The word occurs very frequently in the Latin version of the Old Testament, where it admits of various interpretations. It was used to designate that movable sanctuary of the Hebrews, known as the tabernacle of the testimony, in which were kept the Ark of the Covenant and other sacred objects. It was used also in the general sense of House of God, e.g. in Psalm 42:3, where the sacred writer, speaking to God, says: "Send forth Thy light and Thy truth: they have conducted me and brought me unto Thy holy hill and into Thy Tabernacles." It was also used in connexion with a Jewish feast, known as the feast of the Tabernacles. This feast was celebrated during the seventh month—corresponding about to our month of September—in commemoration of the fact that the Israelites dwelt in tents during their wanderings in the wilderness. All faithful Jews were expected to live in tents for seven days.

There are other meanings attached to it; but in all of them appears the original sense of the Latin word, i. e. of a dwelling place or place in which to rest. The word occurs also in the Latin version of the New Testament; it is used there either in reference to the tabernacle of the Old Law, or else in the sense of habitation or dwelling-place. St. Peter employed the expression in this latter meaning when speaking to the Master at the time of the Transfiguration: " Lord, it is good for us to be here: if Thou wilt, let us make here three tabernacles, one for Thee) and one for Moses, and one for Elias " (Matth. 17:4). From this brief description the conclusion may be drawn that the word tabernacle was aptly chosen to designate the receptacle or case in which the Blessed Sacrament is kept. For it is the dwelling-place of our Eucharistic Lord; and it is the sanctuary of the New Law, just as the Tabernacle of the Testimony was the sanctuary of the Old Law, wherein the Lord God dwelled.

There is an opinion among some historians that in the early centuries of the Christian era, say from the first to the fourth, no provision was made to keep the Blessed Sacrament in the churches or in places where the Eucharistic services were held. There is some foundation for this belief. In those times the Holy Eucharist was taken to the private houses of the Christians) as stated above. If that was the case, there appears to be no reason for supposing that it was reserved in the churches or other places of worship. The opinion is strengthened by the consideration of the circumstances of the time. The condition of the Christians in the early centuries was very precarious. Without legal standing in the Roman Empire, they were open to persecution at any time for professing Christianity. If they kept the Holy Eucharist in their places of worship, they ran the risk of exposing it to the profanation of the Gentiles, since the guardians of the law could have entered these edifices at any moment and taken possession of them. Therefore, if the Holy Eucharist was not kept in the churches) there was no need for such a thing as a tabernacle in which to reserve the particles.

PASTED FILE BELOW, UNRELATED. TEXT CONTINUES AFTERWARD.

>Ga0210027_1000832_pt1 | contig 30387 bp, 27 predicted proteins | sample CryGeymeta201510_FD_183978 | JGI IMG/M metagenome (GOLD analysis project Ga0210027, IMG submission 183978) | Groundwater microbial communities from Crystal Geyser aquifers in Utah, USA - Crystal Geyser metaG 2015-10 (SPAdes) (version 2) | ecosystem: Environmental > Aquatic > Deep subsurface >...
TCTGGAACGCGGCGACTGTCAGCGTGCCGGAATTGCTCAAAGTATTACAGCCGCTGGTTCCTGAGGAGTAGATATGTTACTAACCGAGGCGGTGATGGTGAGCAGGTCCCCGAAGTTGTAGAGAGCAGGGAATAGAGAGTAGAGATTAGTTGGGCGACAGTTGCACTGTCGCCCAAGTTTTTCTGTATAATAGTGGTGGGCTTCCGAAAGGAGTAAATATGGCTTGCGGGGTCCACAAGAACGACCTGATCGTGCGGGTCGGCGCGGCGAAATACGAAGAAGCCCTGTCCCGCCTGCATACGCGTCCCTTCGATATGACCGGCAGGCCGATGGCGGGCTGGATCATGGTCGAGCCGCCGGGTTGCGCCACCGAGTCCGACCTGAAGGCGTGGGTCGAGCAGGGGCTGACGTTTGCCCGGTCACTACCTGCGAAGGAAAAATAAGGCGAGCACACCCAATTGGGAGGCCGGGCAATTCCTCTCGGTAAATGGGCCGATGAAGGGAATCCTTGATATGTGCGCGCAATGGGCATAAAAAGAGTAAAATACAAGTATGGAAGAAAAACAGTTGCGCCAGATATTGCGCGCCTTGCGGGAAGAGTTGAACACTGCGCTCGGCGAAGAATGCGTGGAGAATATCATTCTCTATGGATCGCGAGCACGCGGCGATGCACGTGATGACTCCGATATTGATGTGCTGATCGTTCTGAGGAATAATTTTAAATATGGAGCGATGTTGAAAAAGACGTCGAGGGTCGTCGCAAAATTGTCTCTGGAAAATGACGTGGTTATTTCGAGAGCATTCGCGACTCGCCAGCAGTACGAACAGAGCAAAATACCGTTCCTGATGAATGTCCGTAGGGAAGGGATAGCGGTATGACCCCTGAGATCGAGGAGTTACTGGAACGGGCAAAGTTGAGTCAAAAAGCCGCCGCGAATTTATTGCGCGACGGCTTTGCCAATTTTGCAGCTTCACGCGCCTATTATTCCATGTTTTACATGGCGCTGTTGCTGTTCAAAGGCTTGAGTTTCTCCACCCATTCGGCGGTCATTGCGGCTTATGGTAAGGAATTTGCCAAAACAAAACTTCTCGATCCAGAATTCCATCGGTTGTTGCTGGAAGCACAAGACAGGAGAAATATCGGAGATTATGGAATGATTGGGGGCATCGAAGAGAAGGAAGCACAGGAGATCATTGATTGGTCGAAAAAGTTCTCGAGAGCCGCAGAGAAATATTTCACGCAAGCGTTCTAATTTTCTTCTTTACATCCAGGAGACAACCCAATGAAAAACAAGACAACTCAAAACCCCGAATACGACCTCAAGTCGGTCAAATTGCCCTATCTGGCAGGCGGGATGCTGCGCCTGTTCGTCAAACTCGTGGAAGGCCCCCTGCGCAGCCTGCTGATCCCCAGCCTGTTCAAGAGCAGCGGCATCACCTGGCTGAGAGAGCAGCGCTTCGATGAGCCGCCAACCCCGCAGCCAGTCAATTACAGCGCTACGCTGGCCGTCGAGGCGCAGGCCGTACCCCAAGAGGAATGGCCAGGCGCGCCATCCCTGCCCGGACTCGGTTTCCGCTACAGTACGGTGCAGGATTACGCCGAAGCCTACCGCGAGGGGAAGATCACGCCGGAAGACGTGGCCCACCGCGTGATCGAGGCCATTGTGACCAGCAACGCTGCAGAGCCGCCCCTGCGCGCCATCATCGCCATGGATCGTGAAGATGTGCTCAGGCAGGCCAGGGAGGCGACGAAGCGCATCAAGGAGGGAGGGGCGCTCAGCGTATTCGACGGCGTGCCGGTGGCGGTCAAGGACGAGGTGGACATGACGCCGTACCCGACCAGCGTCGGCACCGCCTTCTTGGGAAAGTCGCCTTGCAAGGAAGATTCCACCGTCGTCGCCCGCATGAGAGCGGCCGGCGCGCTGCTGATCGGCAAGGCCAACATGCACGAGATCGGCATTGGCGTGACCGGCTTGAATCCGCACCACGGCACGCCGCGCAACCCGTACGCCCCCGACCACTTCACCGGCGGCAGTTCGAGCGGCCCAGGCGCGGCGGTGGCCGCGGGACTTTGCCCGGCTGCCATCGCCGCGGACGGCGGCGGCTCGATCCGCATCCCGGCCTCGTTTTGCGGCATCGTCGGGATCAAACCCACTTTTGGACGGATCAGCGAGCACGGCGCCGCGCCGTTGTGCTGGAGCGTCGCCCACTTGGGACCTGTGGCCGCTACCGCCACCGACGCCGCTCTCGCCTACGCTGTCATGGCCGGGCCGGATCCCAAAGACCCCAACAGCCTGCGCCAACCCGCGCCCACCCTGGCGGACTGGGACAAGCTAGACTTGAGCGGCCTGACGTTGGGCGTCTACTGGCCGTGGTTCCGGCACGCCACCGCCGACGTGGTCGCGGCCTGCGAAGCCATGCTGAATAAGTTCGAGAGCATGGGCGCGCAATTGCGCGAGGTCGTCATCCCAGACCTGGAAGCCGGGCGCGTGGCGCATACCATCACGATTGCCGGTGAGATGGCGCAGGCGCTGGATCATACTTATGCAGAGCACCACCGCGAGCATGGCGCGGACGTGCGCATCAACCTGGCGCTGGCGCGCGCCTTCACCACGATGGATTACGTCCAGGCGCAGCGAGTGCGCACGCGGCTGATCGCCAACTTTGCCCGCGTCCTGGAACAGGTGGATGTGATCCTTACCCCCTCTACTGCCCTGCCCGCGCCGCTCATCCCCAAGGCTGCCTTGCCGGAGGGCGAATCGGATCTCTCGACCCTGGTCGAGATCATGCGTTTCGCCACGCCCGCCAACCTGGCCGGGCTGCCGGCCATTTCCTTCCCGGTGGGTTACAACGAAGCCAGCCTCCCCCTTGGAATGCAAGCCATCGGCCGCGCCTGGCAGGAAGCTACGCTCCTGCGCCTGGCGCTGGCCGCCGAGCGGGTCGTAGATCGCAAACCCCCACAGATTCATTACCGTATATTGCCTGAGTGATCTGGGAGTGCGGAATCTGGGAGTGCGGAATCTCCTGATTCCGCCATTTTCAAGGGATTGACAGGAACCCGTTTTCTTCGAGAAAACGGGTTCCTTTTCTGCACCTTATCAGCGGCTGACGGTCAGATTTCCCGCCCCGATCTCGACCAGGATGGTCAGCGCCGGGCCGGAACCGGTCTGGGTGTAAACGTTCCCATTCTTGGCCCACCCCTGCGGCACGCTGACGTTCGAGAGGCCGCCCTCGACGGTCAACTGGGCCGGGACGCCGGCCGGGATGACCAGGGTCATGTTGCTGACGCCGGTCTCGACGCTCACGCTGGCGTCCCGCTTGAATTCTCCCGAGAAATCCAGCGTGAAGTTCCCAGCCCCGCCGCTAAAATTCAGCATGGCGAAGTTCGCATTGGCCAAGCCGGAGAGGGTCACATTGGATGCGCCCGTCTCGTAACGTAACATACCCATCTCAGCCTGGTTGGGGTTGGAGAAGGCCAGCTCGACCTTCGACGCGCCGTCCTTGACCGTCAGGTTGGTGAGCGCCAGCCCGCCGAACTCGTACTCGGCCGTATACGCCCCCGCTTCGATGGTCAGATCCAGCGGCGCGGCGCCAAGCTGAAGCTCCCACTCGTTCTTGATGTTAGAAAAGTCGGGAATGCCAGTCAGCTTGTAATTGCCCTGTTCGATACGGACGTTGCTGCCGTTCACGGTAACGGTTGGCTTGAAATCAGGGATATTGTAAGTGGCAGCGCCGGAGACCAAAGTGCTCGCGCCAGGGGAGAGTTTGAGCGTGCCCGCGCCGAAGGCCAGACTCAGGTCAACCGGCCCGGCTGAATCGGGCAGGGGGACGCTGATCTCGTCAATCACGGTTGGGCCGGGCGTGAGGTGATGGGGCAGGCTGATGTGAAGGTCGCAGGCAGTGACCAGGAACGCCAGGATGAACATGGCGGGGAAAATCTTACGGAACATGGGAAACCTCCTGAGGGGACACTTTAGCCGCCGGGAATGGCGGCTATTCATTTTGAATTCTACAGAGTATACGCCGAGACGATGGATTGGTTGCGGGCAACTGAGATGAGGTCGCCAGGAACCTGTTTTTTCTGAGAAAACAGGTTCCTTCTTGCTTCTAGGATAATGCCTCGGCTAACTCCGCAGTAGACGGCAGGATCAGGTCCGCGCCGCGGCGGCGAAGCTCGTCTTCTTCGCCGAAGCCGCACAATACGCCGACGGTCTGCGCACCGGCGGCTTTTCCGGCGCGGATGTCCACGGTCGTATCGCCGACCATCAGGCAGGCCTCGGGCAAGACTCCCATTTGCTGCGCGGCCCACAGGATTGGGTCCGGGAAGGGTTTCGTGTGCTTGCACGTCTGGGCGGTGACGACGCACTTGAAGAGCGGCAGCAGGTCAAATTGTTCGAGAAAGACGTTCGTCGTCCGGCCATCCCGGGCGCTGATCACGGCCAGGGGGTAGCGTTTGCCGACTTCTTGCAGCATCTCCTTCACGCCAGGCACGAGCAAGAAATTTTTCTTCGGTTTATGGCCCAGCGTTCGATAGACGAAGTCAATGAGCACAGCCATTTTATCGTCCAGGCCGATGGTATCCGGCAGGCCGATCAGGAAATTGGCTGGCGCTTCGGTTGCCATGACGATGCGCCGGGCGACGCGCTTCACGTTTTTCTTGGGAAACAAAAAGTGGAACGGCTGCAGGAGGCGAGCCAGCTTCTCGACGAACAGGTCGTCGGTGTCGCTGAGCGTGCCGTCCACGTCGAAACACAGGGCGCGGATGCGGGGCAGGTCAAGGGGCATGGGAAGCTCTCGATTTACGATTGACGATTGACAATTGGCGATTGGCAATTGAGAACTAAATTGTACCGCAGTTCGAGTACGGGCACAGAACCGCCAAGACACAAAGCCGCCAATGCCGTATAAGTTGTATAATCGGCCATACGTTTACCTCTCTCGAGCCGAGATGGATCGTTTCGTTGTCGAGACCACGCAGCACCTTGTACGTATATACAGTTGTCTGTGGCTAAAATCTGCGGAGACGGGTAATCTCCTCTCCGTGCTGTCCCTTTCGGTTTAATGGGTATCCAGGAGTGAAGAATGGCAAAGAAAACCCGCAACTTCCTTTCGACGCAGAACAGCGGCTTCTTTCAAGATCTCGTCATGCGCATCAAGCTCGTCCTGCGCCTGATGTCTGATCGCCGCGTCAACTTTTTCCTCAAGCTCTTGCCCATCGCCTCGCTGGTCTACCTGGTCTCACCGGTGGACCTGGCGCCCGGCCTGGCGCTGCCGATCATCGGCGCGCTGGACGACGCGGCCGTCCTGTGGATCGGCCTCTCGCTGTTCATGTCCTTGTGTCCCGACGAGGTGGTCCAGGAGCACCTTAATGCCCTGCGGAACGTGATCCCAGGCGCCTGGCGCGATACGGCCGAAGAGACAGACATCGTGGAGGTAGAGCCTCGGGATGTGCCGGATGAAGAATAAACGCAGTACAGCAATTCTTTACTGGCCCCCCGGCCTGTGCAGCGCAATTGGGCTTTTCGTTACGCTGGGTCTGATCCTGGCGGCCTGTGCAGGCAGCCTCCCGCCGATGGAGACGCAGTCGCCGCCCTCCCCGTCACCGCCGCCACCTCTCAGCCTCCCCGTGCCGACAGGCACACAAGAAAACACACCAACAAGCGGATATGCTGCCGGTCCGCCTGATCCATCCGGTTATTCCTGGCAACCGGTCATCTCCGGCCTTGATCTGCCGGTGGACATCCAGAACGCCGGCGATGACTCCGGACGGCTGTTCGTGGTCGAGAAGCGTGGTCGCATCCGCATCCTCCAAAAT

Another practice observed in the early ages with regard to the Holy Eucharist is thought to give strength to this opinion. St. Irenaeus, in a letter to Pope Victor (192-202), relates that several popes of the second century sent particles of the Holy Eucharist to bishops residing in distant lands. Some bishops were accustomed to do the same thing, particularly at Easter. The custom was forbidden in canon 14 of the council held at Laodicea during the latter part of the fourth century. Some of the popes of the fourth and fifth centuries sent consecrated particles to the priests stationed at the various titular or parish churches in the City of Rome, and this usually on Sundays. It is then argued that, since the Holy Eucharist was sent by the popes and bishops to various places, the Holy Eucharist was not kept in these places. It must be observed, however, that the practices just indicated had a different meaning altogether. The popes and the bishops sent the Holy Eucharist to other dignitaries as a token that all were in communion with the one Church founded by Christ, whose sacred body was sent as a visible memorial of that fact. Likewise, the popes of the fourth and fifth centuries sent the Holy Eucharist to their priests in Rome to remind them that, although they held separate services in their churches, still they were in communion with him, their chief shepherd.

Other scholars maintain that even during the early centuries the Holy Eucharist was reserved in churches or other places of worship. To confirm this opinion they quote a passage from the work of Tertullian against the Gnostic heresy of the Valentinians. The text reads: "The house of our dove is simple; it is found on elevated sites, is always open, and is placed toward the light. For the image of the Holy Spirit loves the direction of the rising sun, which is the symbol of Christ." Tertullian here calls the church "the house of our dove," apparently meaning by the expression "our dove" the home of the Eucharist, which in many places was kept in a vessel having the form of a dove, considered as the symbol of the Holy Ghost.